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Govt won’t budge on fuel margins

The government is not considering increasing the profit margins for petroleum retailers, despite some petroleum retailers temporarily halting diesel sales, and the association representing them warning that “further action” would be taken if the government does not address their concerns, according to Minister of Economic Affairs Michael Halkitis. 

Petroleum retailers are lobbying for an increase in their profit margins, which are controlled by government.

“Our position is it remains that the government of The Bahamas is sympathetic to their plight, but at this time, with conditions as they are, we are not considering any increase in the margins,” Halkitis told reporters during the Office of the Prime Minister’s Weekly Press Briefing yesterday.

“The position of some of the retailers is that the profit that they’re making on it currently is not sufficient for them to continue. We hope that they reconsider that.”

The Bahamas Petroleum Retailers Association (BPRA) said in a statement released shortly before Halkitis’ comments, “We are hopeful that we will hear from the government today. However, failing resolution to this matter we will have no choice but to take further action.”

The association did not indicate what further action would be taken.

On Monday, some petroleum retailers on New Providence stopped selling diesel, with BPRA president Raymond Jones saying retailers were losing out in selling diesel.

The move worried some, including taxi drivers and bus drivers whose vehicles primarily use diesel fuel. However, not all gas stations stopped selling diesel.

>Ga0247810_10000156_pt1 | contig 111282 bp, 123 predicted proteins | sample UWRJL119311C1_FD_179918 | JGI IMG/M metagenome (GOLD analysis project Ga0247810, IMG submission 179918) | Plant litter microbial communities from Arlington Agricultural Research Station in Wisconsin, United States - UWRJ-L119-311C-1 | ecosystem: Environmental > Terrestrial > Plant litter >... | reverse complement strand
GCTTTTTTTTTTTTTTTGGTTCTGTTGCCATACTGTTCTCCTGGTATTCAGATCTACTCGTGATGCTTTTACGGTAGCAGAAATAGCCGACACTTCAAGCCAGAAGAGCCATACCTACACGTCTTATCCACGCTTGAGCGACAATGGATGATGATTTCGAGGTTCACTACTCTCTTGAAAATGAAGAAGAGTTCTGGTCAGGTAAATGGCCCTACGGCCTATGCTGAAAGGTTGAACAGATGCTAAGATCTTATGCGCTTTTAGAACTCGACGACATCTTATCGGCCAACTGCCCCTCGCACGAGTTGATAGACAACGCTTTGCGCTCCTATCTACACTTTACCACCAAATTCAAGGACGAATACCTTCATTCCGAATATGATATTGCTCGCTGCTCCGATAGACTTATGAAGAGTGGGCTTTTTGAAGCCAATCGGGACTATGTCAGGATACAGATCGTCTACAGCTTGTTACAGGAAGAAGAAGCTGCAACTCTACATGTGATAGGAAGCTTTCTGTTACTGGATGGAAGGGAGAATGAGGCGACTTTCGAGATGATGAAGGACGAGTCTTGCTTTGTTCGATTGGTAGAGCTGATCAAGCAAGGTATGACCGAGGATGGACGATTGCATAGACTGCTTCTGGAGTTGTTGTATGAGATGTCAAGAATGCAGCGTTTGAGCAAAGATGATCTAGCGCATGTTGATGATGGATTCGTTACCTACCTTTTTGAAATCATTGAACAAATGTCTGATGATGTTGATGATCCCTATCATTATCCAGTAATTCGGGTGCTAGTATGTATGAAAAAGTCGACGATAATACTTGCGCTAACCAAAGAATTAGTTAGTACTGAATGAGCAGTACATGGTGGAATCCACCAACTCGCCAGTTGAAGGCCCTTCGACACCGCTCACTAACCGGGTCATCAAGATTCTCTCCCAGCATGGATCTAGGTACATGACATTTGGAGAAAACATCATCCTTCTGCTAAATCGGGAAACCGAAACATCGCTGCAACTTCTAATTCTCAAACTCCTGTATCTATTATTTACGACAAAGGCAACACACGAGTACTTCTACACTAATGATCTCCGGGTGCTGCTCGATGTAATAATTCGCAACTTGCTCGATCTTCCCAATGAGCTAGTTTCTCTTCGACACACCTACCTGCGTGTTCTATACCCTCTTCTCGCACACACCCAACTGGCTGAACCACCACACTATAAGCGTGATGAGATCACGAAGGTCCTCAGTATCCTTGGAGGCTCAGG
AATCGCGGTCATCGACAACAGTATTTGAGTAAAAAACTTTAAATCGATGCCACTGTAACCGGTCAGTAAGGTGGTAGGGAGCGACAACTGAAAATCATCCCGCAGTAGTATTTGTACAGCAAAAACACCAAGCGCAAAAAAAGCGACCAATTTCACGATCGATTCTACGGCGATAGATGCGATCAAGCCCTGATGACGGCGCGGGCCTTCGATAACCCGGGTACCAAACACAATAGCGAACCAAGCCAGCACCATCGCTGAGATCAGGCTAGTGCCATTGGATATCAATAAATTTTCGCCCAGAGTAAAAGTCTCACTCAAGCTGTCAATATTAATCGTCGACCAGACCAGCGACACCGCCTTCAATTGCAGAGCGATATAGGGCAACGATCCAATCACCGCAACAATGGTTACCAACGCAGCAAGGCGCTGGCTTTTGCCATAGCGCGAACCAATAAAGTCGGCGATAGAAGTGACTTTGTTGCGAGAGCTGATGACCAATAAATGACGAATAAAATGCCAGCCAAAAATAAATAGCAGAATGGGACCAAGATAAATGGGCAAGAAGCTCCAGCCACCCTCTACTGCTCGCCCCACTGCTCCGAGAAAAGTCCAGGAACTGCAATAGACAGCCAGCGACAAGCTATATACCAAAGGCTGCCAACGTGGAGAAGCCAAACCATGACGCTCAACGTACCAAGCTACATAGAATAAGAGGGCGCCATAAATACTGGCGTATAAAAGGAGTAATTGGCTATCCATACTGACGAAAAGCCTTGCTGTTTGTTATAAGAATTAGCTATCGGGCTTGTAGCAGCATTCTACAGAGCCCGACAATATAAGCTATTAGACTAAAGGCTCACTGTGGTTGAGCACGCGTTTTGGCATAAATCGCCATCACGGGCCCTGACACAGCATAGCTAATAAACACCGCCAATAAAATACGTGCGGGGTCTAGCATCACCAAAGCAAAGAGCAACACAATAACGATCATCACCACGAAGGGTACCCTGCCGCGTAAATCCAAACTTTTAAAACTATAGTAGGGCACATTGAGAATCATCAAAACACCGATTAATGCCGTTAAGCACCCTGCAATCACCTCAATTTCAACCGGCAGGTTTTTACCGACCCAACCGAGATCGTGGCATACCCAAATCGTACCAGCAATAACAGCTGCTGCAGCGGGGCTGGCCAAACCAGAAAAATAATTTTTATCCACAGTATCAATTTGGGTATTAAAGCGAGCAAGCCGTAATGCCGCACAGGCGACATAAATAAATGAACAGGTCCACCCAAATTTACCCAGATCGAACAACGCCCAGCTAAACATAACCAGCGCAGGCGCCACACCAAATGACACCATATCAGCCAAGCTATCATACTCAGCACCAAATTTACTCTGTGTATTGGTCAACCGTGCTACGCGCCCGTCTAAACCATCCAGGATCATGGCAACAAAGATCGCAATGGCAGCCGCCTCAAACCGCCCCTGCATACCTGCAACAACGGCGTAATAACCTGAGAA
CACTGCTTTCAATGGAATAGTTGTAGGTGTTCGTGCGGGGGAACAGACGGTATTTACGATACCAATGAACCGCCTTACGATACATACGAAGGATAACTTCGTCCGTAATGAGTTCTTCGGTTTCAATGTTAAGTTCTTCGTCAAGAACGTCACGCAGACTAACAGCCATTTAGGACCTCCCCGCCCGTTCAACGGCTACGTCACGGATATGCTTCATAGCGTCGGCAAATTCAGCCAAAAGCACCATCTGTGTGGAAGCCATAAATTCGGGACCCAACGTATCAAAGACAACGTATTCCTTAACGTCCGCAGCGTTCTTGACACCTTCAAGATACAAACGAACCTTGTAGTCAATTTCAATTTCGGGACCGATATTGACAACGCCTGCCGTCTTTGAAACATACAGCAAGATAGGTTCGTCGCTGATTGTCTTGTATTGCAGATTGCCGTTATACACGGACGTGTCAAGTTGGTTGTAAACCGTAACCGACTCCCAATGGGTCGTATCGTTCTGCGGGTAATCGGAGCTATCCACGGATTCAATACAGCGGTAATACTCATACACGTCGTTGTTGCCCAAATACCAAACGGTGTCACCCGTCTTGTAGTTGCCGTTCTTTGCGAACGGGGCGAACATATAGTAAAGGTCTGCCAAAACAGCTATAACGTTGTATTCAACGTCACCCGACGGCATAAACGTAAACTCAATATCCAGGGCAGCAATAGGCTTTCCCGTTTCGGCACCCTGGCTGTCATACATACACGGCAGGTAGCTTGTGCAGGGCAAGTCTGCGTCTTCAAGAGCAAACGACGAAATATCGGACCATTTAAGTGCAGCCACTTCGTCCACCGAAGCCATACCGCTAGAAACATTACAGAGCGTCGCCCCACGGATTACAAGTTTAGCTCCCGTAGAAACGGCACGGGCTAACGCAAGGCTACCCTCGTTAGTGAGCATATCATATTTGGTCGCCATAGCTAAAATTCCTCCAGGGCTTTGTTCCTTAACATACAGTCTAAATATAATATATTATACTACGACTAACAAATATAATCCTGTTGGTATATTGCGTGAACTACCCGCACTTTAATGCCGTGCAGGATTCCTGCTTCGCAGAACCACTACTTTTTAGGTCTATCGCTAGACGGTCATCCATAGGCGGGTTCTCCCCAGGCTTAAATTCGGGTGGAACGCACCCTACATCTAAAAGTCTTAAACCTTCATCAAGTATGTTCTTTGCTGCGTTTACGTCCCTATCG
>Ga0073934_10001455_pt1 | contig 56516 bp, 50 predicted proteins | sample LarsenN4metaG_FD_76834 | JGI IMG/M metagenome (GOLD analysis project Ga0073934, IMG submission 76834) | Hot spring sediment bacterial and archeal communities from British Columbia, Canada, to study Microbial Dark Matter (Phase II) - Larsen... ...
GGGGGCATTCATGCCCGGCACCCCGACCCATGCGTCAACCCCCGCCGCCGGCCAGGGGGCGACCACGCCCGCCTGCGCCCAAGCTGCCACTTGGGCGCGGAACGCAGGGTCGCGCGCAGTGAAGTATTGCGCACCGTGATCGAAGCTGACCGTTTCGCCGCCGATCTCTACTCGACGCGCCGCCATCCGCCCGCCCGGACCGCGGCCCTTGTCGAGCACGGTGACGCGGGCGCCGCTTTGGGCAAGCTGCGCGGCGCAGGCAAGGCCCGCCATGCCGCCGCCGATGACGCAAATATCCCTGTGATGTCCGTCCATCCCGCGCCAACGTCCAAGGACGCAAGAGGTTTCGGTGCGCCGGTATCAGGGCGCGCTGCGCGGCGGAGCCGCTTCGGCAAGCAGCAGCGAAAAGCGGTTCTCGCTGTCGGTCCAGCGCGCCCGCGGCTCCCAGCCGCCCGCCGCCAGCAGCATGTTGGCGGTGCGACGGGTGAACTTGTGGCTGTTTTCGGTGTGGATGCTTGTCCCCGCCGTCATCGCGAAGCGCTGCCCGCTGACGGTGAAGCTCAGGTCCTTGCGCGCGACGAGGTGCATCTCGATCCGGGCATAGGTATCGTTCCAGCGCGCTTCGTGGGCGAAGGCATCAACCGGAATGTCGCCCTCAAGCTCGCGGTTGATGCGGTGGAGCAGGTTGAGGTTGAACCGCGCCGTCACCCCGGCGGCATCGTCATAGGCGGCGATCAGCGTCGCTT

Some Shell gas stations continued selling the fuel. On Wednesday, gas stations resumed diesel sales.

“Petroleum retailers are demanding to be treated fairly in the face of unbearable rising cost with this low fixed margin,” the BPRA said.

“Petroleum retailers are in a desperate place financially. The actions taken earlier this week with not selling diesel is an effort to bring this margin issue to conclusion.”

“Despite statements made, rest assured the petroleum dealers are united in this cause to obtain an increase in the fuel margins. We are quite aware of the importance of fuels to our customers and equally we are committed to provide that service and as such we have restarted diesel sales.

“We need the government back at the table to conclude the deal that was presented.”

But if government does come back to the table, it won’t be with a margin increase in mind, according to Halkitis.

“I should also say that, when we say we are sympathetic, we’ve been having these discussions for many, many months,” Halkitis said.

“The government last year provided tax rebates to the tune of $6 million to the retail petroleum dealers. Five and a half million in cash, and half a million is to offset some of the taxes that were owing.

“So we have made an effort to help to ease their burden and given some support to give them some breathing room. We know that that helps. We just continue to ask them, it’s a difficult situation for all. So it would just be not in for us to consider raising prices at the pumps at this time.”

Fuel retailers earn a fixed profit margin of $0.54 for every gallon of gasoline they sell. The margin is $0.34 for diesel.

The BPRA argues that those margins aren’t sufficient due to increases in operating costs.

“Of course, we want to continue conversations,” Halkitis added.

“We don’t want the easiest solution; as far as the dealers are concerned [that] is to give them a margin increase.

“What that does is everybody goes to the pump and pays more. All of us, right. And so as I said, we’ve been having these discussions for a long time.

“Global conditions are such that prices are high. Part of our solution – and our accommodating was to give the tax rebates last year – we thought that would give some breathing room. We think it did. So we continue to try and seek a solution, but it’s not as simple a solution as give a margin increase that will increase the price for everybody, or take the tax off of diesel or whatever, which only means that the government’s revenue will fall short and you have to go borrow the money to fill up the gap.

“So there are some proposals going back and forth. We continue to discuss them. It’s a very difficult situation, and so that is why the prime minister would say we continue to talk, exchange proposals to see how we can help.”